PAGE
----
SONOMA — Former top executives of the failed Sonoma Valley Bank and North Bay real estate developer Bijan Madjlessi were arrested Wednesday on multiple federal charges stemming from activities prior to the bank’s collapse, according to the office of Melinda Haag, U.S. attorney in Northern California.
The criminal indictment alleges that Mr. Madjlessi, former bank CEO Sean Cutting, former senior vice president Brian Melland and attorney David Lonich conspired to falsify Mr. Madjelessi’s financial condition in order to finance development of an apartment complex in Santa Rosa. Charges include conspiracy, bank fraud, wire fraud, money laundering, false statements to a bank, false bank entries and attempted obstruction of justice, according to the office of Ms. Haag.
Bank executives are alleged to have knowingly approved financing to Mr. Madjlessi and Mr. Lonich — applying under another individual’s name — that would allow the borrower to pay off his own $30 million defaulted loan related to the Park Lane Villas East project.
The indictment also alleges that Mr. Cutting issued letters on Sonoma Valley Bank letterhead that stated Mr. Madjlessi and Mr. Lonich possessed sufficient funds at the bank to purchase additional units at the apartment complex.
The two borrowers are also alleged to have instructed the individual through whom they obtained the loan from Sonoma Valley Bank to make false claims to federal agents and a grand jury investigating the transactions.
The defendants could face up to $17 million in fines from those charges, according to the U.S. attorney’s office. The charges carry prison terms of up to 30 years each, according to the indictment.
All four defendants were arrested on Wednesday, with each released on a $250,000 bond. They are schedule to appear in Northern California district court on April 18.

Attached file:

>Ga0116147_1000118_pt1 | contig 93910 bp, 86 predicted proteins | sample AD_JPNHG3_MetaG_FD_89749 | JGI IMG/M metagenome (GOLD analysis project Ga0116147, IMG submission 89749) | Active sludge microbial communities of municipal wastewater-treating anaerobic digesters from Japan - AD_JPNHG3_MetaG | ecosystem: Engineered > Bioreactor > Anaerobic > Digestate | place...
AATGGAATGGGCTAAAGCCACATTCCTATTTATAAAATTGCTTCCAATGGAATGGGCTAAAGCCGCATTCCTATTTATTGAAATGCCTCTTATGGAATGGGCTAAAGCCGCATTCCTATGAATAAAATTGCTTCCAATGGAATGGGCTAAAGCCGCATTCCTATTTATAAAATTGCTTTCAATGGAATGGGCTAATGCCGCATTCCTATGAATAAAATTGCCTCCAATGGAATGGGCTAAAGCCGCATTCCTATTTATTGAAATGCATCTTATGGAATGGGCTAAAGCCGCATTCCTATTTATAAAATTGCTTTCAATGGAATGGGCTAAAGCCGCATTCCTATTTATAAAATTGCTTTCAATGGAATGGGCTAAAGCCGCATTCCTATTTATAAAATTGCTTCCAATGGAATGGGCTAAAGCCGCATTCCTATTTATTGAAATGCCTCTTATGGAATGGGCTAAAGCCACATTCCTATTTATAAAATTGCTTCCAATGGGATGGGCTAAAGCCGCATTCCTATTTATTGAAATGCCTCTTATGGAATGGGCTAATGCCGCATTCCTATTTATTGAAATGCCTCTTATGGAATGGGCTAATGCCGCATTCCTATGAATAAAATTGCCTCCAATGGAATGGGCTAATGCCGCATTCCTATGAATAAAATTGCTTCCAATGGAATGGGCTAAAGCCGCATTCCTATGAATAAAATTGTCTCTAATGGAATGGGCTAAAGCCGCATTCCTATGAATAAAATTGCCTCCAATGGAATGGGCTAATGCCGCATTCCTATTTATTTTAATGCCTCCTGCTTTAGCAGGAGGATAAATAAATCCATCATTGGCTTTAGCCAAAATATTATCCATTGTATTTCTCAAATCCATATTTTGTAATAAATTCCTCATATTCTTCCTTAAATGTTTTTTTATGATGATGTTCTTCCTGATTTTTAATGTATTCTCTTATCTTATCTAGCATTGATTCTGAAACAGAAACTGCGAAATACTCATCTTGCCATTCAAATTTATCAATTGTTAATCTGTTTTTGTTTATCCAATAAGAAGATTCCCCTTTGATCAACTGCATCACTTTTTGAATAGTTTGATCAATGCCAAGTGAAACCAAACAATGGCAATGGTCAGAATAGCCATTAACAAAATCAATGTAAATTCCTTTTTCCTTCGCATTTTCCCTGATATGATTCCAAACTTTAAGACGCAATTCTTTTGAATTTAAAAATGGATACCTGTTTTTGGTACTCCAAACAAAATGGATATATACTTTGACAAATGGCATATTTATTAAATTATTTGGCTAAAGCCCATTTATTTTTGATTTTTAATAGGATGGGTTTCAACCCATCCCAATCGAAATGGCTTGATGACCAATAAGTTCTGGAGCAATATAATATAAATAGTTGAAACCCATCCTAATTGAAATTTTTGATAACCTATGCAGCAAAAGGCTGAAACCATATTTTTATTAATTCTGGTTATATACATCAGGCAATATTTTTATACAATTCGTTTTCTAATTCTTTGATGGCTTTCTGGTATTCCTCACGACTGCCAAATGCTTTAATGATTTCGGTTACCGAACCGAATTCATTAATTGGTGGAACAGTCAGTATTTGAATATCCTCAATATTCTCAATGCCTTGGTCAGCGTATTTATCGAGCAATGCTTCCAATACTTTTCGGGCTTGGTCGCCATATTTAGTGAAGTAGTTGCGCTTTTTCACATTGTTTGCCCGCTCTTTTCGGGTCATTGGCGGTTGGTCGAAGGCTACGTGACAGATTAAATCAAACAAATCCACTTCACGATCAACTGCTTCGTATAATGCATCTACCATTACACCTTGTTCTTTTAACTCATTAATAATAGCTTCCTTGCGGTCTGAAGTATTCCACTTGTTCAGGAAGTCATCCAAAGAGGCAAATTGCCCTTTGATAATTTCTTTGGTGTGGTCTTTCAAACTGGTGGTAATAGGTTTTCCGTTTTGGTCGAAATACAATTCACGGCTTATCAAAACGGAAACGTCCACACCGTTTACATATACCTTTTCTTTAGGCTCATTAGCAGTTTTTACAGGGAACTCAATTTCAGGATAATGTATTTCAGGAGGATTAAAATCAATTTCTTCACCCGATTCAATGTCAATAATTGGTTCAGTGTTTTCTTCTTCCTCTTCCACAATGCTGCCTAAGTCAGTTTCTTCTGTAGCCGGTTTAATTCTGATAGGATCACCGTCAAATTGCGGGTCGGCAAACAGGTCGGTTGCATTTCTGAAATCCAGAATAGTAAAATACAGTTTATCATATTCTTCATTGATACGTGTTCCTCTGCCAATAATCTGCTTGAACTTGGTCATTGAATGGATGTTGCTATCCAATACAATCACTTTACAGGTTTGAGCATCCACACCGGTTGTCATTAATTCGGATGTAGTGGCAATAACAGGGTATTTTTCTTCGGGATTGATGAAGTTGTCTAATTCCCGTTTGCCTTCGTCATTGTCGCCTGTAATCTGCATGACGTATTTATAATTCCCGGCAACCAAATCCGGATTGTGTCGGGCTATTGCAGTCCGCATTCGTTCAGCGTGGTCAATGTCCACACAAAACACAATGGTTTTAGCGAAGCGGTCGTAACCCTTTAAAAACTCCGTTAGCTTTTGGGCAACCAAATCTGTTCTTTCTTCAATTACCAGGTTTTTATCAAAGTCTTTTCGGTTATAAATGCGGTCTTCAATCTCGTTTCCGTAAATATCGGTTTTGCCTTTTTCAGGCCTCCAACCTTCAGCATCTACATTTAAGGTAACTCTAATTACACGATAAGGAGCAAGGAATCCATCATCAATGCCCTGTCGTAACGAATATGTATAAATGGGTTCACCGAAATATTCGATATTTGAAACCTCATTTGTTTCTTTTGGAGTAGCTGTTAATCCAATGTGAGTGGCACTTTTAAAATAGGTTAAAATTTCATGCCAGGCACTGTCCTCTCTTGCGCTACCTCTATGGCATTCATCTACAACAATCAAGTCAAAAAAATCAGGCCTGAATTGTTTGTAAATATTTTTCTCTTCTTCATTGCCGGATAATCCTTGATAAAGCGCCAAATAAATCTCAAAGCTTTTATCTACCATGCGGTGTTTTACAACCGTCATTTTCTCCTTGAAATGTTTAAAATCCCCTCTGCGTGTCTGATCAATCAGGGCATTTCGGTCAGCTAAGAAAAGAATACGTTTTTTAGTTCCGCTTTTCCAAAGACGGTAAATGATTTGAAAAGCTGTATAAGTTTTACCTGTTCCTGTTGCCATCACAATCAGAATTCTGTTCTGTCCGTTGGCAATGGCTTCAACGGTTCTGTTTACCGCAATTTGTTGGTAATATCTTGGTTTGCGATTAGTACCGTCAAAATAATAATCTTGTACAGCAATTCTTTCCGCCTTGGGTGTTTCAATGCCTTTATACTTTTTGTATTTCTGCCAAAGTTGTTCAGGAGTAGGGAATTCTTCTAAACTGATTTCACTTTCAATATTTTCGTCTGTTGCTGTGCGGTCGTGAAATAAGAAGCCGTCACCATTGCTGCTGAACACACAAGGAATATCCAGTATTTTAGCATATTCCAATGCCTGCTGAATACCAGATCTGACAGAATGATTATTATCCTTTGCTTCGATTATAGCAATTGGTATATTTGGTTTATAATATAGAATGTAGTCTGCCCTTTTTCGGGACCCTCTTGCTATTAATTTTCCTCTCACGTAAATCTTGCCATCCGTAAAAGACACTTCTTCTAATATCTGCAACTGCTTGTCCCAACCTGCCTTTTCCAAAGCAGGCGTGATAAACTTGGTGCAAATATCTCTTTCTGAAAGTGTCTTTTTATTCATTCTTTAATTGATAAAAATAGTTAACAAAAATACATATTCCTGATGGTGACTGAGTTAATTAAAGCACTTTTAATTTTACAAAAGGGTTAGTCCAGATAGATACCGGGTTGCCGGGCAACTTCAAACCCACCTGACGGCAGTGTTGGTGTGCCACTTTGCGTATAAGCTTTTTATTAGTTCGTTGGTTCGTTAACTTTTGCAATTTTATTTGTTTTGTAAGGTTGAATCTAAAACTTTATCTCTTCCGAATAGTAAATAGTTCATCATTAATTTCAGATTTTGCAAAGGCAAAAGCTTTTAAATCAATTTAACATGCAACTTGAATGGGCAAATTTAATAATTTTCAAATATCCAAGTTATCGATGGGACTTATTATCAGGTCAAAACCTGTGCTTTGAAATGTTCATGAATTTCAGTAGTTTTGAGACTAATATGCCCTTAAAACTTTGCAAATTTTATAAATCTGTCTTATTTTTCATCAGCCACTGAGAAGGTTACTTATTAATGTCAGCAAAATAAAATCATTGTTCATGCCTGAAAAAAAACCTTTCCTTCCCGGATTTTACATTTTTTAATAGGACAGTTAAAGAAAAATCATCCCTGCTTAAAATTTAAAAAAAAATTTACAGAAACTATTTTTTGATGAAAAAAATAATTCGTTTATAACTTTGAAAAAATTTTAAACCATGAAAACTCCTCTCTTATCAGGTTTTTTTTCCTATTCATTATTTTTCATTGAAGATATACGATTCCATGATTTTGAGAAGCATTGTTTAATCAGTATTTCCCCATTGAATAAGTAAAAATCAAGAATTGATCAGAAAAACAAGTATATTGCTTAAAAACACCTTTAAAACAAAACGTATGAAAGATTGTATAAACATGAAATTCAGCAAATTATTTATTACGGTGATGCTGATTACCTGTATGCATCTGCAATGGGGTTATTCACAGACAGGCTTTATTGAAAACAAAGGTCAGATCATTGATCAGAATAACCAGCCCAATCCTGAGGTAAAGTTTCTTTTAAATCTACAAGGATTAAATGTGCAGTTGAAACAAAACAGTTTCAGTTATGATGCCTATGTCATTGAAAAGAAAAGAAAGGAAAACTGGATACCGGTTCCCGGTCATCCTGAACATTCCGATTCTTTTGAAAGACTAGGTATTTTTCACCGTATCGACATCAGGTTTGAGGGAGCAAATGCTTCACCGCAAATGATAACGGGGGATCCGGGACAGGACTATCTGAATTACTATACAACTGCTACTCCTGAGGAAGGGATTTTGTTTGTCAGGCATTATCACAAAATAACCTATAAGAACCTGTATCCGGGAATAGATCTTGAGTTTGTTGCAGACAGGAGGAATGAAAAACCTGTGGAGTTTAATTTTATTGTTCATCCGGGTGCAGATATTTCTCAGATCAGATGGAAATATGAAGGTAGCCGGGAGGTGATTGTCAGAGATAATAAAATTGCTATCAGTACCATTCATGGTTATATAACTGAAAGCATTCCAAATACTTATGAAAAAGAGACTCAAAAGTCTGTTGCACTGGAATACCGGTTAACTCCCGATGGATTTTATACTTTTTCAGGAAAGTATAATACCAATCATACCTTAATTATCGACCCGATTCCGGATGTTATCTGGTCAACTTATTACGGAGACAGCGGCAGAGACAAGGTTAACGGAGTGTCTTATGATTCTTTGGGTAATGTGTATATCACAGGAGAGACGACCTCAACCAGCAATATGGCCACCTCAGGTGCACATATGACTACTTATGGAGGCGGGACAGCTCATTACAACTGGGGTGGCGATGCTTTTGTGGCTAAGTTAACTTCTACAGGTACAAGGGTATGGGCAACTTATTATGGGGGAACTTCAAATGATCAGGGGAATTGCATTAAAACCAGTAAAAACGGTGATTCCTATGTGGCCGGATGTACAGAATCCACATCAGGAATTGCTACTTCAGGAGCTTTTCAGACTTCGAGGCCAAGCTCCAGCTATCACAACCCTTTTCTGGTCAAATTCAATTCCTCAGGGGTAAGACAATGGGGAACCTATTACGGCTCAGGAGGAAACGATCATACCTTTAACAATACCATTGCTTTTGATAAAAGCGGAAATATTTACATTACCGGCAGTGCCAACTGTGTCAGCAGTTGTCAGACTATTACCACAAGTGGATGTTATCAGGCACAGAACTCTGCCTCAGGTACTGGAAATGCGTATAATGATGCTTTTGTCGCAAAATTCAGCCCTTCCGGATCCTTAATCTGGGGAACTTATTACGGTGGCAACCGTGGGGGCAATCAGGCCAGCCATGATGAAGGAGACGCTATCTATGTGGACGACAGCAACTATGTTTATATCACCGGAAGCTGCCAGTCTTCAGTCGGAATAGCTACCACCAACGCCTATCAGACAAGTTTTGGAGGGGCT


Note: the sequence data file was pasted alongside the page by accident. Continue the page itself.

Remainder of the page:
Westamerica Bank acquired Sonoma Valley bank after its closure by the Federal Deposit Insurance Corp. in August 2010. The bank had received $8.65 million in funds through the Troubled Asset Relief Program.
The FDIC is also seeking $12 million from the former bank executives and another former CEO, Melvin Switzer, as part of a separate suit alleging that the borrowers were directly responsible for losses. That case is ongoing, with the court most recently dismissing the defendants’ argument for dismissal of the case on April 9.
Operated under Sonoma Valley Bancorp since 2000, the three-branch bank reported $337 million in assets and was publicly traded on Nasdaq before its FDIC-assisted acquisition by Westamerica Bank on Aug. 20, 2010. The FDIC in January issued an order barring Mr. Cutting and Mr. Melland from ever again working at an FDIC-insured institution, imposing a fine of $10,000 for Mr. Cutting and $2,500 for Mr. Mellan.
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